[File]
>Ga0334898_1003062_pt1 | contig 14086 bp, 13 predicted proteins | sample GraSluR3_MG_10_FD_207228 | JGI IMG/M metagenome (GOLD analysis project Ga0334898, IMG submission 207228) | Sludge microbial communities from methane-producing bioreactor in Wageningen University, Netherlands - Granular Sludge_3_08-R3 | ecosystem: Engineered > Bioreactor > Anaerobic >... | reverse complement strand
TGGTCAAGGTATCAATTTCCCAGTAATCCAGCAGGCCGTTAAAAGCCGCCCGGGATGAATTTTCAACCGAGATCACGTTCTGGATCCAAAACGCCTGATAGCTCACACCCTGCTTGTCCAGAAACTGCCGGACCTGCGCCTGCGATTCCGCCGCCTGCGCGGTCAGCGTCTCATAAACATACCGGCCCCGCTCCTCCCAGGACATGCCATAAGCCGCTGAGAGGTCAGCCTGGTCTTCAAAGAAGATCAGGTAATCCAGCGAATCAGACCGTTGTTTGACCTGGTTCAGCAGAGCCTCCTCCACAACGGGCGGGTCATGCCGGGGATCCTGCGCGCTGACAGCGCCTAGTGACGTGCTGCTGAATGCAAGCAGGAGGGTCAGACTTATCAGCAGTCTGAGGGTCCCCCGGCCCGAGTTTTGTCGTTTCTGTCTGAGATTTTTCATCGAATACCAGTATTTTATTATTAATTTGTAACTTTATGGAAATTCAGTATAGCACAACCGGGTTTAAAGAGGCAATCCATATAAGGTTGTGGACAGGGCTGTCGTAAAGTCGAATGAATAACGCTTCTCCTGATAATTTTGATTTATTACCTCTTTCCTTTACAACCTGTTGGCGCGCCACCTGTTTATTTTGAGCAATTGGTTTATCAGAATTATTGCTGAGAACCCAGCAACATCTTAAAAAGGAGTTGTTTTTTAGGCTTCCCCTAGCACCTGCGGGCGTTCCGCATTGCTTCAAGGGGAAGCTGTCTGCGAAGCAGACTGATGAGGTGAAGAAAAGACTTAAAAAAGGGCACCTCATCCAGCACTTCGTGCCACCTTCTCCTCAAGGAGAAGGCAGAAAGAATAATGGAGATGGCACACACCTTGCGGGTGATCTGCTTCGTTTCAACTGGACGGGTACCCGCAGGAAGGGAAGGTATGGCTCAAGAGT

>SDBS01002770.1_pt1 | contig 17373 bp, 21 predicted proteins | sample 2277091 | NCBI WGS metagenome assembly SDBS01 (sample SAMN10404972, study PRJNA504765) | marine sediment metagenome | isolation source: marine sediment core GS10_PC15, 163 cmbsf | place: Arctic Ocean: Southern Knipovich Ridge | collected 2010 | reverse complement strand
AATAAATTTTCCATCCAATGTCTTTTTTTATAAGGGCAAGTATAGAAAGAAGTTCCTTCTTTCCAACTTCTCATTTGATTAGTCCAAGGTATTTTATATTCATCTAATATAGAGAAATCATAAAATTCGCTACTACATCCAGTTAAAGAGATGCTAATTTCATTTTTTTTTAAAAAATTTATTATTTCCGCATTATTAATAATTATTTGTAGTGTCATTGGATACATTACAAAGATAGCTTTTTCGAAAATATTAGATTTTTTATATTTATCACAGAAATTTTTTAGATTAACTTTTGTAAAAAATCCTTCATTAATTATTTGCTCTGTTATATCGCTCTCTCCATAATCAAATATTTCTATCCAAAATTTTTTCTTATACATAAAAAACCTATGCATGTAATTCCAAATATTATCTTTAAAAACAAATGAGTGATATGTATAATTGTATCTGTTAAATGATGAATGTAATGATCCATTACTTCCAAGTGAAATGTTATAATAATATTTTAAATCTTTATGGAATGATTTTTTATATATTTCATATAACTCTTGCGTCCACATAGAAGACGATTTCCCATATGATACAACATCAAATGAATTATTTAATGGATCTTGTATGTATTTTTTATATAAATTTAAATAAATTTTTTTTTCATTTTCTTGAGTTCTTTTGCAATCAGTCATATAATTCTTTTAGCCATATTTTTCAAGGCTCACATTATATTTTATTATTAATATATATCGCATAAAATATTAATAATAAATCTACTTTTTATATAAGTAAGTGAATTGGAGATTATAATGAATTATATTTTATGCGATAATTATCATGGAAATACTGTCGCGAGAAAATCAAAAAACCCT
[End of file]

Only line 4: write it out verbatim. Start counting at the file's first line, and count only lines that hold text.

AATAAATTTTCCATCCAATGTCTTTTTTTATAAGGGCAAGTATAGAAAGAAGTTCCTTCTTTCCAACTTCTCATTTGATTAGTCCAAGGTATTTTATATTCATCTAATATAGAGAAATCATAAAATTCGCTACTACATCCAGTTAAAGAGATGCTAATTTCATTTTTTTTTAAAAAATTTATTATTTCCGCATTATTAATAATTATTTGTAGTGTCATTGGATACATTACAAAGATAGCTTTTTCGAAAATATTAGATTTTTTATATTTATCACAGAAATTTTTTAGATTAACTTTTGTAAAAAATCCTTCATTAATTATTTGCTCTGTTATATCGCTCTCTCCATAATCAAATATTTCTATCCAAAATTTTTTCTTATACATAAAAAACCTATGCATGTAATTCCAAATATTATCTTTAAAAACAAATGAGTGATATGTATAATTGTATCTGTTAAATGATGAATGTAATGATCCATTACTTCCAAGTGAAATGTTATAATAATATTTTAAATCTTTATGGAATGATTTTTTATATATTTCATATAACTCTTGCGTCCACATAGAAGACGATTTCCCATATGATACAACATCAAATGAATTATTTAATGGATCTTGTATGTATTTTTTATATAAATTTAAATAAATTTTTTTTTCATTTTCTTGAGTTCTTTTGCAATCAGTCATATAATTCTTTTAGCCATATTTTTCAAGGCTCACATTATATTTTATTATTAATATATATCGCATAAAATATTAATAATAAATCTACTTTTTATATAAGTAAGTGAATTGGAGATTATAATGAATTATATTTTATGCGATAATTATCATGGAAATACTGTCGCGAGAAAATCAAAAAACCCT